Is your bathtub or shower space smaller than you’d like? Is it messy and unsafe because bars of soap and shampoo bottles are stacked up on the shower floor or bathtub rail? Eliminate these problems during your next bath tub or shower remodeling project by designing in recessed wall niche for your soap and shampoo. Here’s 7 tips to guide you through this process.
Tip 1 – Know the benefits of a wall niche vs. an externally mounted product – Niches built into the wall save space (i.e. they don’t stick out) – a great feature for small stand up showers or tubs. Since they’re incorporated inside the wall they create a cleaner look and help to minimize slippery shower floors or tubs. This dramatically cuts down the risks of injury from a fall (an excellent benefit for aging parents or those with mobility challenges).
Tip 2 – Determine where to locate the shampoo caddie and soap holder – The most common place to locate your soap and shampoo storage is in close proximity to the shower head. The plumbing wall and back walls furthest away from a door or glass walls are chosen most often.
Tip 3 – Identify the right time to install a shower shelf – The best time to add in wall storage compartments is after rough framing during a bath tub or shower remodeling or new construction project. It is not practical to put in a recessed niche by cutting out an existing finished wall surround in a tub or shower space.
Tip 4 – How to build the niche – You can either build your own niche (by framing, covering the space with cement board and then sealing around the seams) or purchase a pre-built waterproof niche made of expanded or extruded polystyrene. A pre-manufactured unit can save labor costs and ensure water does not leak behind the walls.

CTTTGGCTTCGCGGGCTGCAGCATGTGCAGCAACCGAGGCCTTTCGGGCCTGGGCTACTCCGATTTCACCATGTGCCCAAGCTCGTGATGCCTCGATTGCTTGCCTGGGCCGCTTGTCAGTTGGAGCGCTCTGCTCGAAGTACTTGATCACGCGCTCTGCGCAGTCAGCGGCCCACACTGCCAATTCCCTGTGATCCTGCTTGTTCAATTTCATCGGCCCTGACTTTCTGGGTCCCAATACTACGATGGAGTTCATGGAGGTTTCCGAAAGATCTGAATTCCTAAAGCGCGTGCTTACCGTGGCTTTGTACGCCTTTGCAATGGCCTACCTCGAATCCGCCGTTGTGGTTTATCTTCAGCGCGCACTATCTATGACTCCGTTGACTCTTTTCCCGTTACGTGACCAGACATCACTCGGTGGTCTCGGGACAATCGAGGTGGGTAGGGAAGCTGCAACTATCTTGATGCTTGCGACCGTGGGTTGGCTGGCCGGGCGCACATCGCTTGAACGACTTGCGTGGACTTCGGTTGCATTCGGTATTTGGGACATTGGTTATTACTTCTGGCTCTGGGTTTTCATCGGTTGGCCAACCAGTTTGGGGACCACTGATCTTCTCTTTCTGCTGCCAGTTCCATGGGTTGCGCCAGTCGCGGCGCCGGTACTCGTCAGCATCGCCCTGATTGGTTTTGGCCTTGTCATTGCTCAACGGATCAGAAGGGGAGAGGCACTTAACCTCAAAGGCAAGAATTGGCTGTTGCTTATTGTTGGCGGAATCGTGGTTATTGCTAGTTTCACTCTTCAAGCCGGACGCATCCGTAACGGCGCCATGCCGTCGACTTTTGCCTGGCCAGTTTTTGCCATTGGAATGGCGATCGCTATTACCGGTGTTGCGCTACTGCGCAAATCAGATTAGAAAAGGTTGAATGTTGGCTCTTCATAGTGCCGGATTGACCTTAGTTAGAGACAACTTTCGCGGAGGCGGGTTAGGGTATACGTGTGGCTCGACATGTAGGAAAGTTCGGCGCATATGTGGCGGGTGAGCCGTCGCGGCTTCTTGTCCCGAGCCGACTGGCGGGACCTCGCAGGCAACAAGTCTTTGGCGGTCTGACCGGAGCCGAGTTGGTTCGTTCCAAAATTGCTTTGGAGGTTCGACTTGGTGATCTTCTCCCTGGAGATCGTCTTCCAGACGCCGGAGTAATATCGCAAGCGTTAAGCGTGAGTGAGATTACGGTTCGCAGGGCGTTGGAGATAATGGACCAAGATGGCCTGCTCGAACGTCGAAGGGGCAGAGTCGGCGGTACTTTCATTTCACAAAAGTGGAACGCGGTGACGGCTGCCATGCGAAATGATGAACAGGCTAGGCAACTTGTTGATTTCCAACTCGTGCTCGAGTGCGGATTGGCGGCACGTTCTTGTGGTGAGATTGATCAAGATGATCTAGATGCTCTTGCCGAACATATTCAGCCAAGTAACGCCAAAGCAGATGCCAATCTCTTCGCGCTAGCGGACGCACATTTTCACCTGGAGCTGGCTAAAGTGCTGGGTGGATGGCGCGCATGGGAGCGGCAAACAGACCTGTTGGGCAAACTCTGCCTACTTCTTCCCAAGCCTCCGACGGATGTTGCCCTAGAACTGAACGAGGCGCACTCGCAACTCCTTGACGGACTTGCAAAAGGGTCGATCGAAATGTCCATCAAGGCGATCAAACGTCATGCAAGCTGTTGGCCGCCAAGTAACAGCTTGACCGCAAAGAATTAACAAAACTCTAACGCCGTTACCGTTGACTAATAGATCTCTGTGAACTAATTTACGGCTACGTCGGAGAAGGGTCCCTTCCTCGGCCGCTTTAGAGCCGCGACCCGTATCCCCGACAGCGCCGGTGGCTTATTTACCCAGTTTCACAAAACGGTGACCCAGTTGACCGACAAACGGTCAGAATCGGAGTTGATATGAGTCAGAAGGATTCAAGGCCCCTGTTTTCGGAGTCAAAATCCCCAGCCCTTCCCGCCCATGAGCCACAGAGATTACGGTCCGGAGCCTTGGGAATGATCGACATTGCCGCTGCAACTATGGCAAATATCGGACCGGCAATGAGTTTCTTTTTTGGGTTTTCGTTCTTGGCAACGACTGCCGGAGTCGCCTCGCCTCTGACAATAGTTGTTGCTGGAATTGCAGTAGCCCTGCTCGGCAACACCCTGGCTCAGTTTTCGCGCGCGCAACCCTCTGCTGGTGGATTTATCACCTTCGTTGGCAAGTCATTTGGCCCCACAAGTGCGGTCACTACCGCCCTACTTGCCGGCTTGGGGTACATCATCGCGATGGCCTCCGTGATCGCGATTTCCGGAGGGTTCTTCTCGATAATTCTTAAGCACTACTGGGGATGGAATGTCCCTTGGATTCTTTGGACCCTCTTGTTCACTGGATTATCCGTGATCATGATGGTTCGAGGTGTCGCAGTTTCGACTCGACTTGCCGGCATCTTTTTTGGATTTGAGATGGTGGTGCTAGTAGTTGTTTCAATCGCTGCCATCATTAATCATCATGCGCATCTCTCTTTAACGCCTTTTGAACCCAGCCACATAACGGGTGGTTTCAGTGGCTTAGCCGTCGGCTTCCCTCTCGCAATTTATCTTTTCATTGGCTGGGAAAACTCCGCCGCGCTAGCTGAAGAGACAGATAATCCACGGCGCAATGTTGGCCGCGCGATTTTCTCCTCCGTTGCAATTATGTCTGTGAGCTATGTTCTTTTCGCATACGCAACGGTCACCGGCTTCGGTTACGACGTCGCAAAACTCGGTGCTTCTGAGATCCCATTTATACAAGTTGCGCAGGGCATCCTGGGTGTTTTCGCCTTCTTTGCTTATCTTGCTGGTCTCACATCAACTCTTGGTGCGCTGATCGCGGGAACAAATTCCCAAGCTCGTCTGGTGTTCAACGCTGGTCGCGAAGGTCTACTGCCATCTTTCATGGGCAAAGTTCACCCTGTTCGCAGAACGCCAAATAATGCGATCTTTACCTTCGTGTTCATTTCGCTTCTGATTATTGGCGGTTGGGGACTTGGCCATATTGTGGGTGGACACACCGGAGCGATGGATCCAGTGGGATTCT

Tip 5 – Sizing the space – When sizing your bath or shampoo storage area measure the height and number of bottles you want to store at one time. Premade units come in standard sizes – 22″ x 11″, 14″ x 11″ and 6″ x 11″ – to name just a few.
Tip 6 – Determining where to locate the wall niche – Identify the location that can best serve all people who might be using the shower or tub for both the long and short run. For a more accessible and universal design a good location is approximately 48″ above a shower floor. Placing the niche higher will also work (except for small people and those in wheelchairs).
Tip 7 – If confused, get help – Don’t be that stubborn person who doesn’t ask for help. Call a professional bathroom remodeling contractor to guide you through selections, options as well as providing a professional installation.
Now that you’re knowledgeable about these 7 tips to design a recessed wall niche you’re one step closer to creating a safer and more organized bath tub or shower stall.
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Source by Mike Foti
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